For each Gender Check, we looked at two websites from that region — one associated with a newspaper and one that was online-only. In doing so, we pulled the top articles on their websites at the time of the check and gathered information on the gender of the author and the breakdown of the genders of the human sources referenced in the articles among other details. (For more on what Gender Checks are, read our introductory post here.)

Here’s more detail on our findings of both sourcing and authorship from the two months broken down by geographic region and news site association:

Fourth Month: April 19 – May 20, 2011

We reviewed 32 articles, two in each Gender Check. This month we had five Gender Checks from the Midwest and South, four from the West and only two from the Northeast.


The articles contained 71 male sources and 31 female sources, which put women at about 30.4 percent of the human sources referenced in these articles. This does not include sources whose gender was not identifiable.

Here’s how it broke down by geographic region:

  • West: 13 males, 6 female (Women at 31.6 percent)
  • Northeast: 15 males, 6 females (Women at 28.6 percent)
  • Midwest: 20 males, 13 females (Women at 39.4 percent)
  • South: 23 male, 6 female (Women at 20.7 percent)

And, here’s the breakdown by news sites associated with a traditional newspaper and those that are not.

  • Newspaper website: 41 males, 15 females (Women at 26.8 percent)
  • Online-only:  30 males, 16 females (Women at 34.8 percent)


Overall, 16 articles were written by an individual woman and 12 by one or more man, which meant for the first time in this study there were more female than male authors. All geographic areas were fairly evenly split. As stated earlier in this post, this may not have been the case if we had completed an equal number of Gender Checks in the Northeast this month, as it has shown to have the lowest percentage of female bylines thus far in our study. In addition, four articles had a shared byline with a man and a woman.

Here’s a look by geographic region:

  • West: 5 by an individual woman, 3 by an individual man
  • Northeast: 2 by a woman, 2 by a man
  • Midwest: 4 by a woman, 2 by a man, 4 by a man and a woman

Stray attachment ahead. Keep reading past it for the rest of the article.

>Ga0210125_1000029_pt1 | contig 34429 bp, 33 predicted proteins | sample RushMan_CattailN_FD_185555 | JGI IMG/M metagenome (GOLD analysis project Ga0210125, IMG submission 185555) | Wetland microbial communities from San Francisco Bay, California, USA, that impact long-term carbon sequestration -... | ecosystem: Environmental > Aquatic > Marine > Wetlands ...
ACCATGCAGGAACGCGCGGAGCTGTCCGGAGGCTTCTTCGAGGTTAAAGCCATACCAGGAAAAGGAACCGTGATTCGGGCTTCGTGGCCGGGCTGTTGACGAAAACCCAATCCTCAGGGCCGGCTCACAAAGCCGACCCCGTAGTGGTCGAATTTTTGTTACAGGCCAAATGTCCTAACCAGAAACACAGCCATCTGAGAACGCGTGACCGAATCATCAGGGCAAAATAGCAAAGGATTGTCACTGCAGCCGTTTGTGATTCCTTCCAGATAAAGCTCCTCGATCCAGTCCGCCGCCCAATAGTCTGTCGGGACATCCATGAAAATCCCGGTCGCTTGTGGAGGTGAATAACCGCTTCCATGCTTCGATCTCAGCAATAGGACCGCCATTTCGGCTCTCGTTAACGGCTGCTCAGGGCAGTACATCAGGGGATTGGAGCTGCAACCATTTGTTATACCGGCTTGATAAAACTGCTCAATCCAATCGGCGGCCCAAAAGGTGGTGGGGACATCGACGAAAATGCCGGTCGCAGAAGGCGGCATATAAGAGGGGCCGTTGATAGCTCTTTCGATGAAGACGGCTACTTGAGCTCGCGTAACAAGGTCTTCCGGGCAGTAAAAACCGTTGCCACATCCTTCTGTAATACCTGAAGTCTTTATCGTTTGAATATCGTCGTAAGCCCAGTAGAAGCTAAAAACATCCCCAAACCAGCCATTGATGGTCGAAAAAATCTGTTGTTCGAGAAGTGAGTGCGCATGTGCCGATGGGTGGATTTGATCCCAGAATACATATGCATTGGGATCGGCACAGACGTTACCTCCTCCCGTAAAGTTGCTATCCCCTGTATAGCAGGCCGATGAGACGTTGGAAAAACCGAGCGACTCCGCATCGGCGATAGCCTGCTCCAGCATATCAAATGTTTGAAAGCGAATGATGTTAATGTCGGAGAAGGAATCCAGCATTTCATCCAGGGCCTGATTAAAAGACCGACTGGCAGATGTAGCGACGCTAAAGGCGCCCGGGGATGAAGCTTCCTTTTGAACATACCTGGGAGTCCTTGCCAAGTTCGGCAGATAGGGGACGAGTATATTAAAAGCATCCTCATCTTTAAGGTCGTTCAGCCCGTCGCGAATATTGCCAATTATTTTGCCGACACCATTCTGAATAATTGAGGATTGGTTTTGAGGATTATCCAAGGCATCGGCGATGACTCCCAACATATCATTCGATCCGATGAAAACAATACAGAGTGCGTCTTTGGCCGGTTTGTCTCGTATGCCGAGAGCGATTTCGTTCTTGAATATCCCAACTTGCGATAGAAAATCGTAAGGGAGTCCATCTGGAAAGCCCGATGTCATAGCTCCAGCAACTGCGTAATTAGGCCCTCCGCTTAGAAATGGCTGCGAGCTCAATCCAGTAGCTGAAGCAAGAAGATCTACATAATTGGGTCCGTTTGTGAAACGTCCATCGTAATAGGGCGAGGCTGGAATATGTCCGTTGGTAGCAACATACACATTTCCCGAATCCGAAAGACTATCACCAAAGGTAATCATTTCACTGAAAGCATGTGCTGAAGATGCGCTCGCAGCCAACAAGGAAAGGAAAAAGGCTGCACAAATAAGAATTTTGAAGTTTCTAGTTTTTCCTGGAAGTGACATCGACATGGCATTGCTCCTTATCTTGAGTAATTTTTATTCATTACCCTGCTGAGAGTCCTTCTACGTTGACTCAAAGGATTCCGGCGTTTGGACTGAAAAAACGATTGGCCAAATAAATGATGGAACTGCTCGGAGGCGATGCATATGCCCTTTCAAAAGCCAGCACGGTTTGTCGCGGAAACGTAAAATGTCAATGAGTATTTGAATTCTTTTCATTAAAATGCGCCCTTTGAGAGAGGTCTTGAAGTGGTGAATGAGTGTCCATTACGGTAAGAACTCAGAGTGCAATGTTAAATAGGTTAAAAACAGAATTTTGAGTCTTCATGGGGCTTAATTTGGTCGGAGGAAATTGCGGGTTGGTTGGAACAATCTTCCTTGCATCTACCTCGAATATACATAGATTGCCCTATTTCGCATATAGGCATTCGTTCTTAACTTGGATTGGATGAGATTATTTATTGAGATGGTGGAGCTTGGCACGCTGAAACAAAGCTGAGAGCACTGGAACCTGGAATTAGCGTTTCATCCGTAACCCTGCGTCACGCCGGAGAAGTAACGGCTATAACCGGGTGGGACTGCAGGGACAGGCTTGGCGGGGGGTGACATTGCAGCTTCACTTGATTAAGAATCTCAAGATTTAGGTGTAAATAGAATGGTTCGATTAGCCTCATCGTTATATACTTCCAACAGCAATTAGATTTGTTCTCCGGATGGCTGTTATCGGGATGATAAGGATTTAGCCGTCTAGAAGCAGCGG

• South: 5 by a woman, 5 by a man

And, here’s the look by news website association:

  • Newspaper website: 9 by a woman, 5 by a man, 2 by a man and a woman
  • Online-only: 7 by a woman, 7 by a man, 2 by a man and a woman

Fifth Month: May 24 – June 24, 2011

We reviewed 30 articles, two in each Gender Check. This month that included five Gender Checks from the West and Midwest, four in the Northeast and only one in the South. Keep in mind that the lack of Gender Checks from the South may have changed slightly our results overall. In the first quarter, the South had slightly higher percentages of women authors and sources than the other geographic regions.


The articles contained 62 male sources and 15 female sources, which put women at about 19.5 percent of the human sources referenced in these articles. This does not include sources whose gender was not identifiable (particularly unnamed sources with no pronoun modifiers, which we saw more often this month).

The Northeast and Midwest performed particularly poorly for women this month. Here’s how it broke down by geographic region:

  • West: 18 males, 7 female (Women at 28 percent)
  • Northeast: 19 males, 2 females (Women at 9.5 percent)
  • Midwest: 20 males, 3 females (Women at 13 percent)
  • South: 5 male, 3 female (Women at 37.5 percent)

And, here’s the breakdown by news sites associated with a traditional newspaper and those that are not.

  • Newspaper website: 37 males, 11 females (Women at 22.9 percent)
  • Online-only:  25 males, 4 females (Women at 13.9 percent)


Overall, 10 articles were written by an individual woman and 20 by one or more man, which meant women were 33.3 percent of authors this month. There were no shared bylines.

Here’s a look by geographic region:

  • West: 2 stories by an individual woman, 8 by an individual man
  • Northeast: 4 by a woman, 4 by a man
  • Midwest: 3 by a woman, 7 by a man
  • South: 1 by a woman, 1 by a man

For authorship, the number of female bylines newspaper sites and online-only sites matched this month. Here’s the look of what that meant in numbers:

  • Newspaper website: 5 by a woman, 10 by a man
  • Online-only: 5 by a woman, 10 by a man

A reminder for our readers: These results reflect a limited amount of data from our simple Gender Checks. We hope you recognize the limitations of this data, since we’ve only sampled a few articles from eight news sites (and in some cases, as in these past two months, not as consistently as we would have liked). Further research and time is needed to verify any validity across the board.

To look at past month breakdowns and other data on gender representations in online news, check out our “Findings and Statistics” category.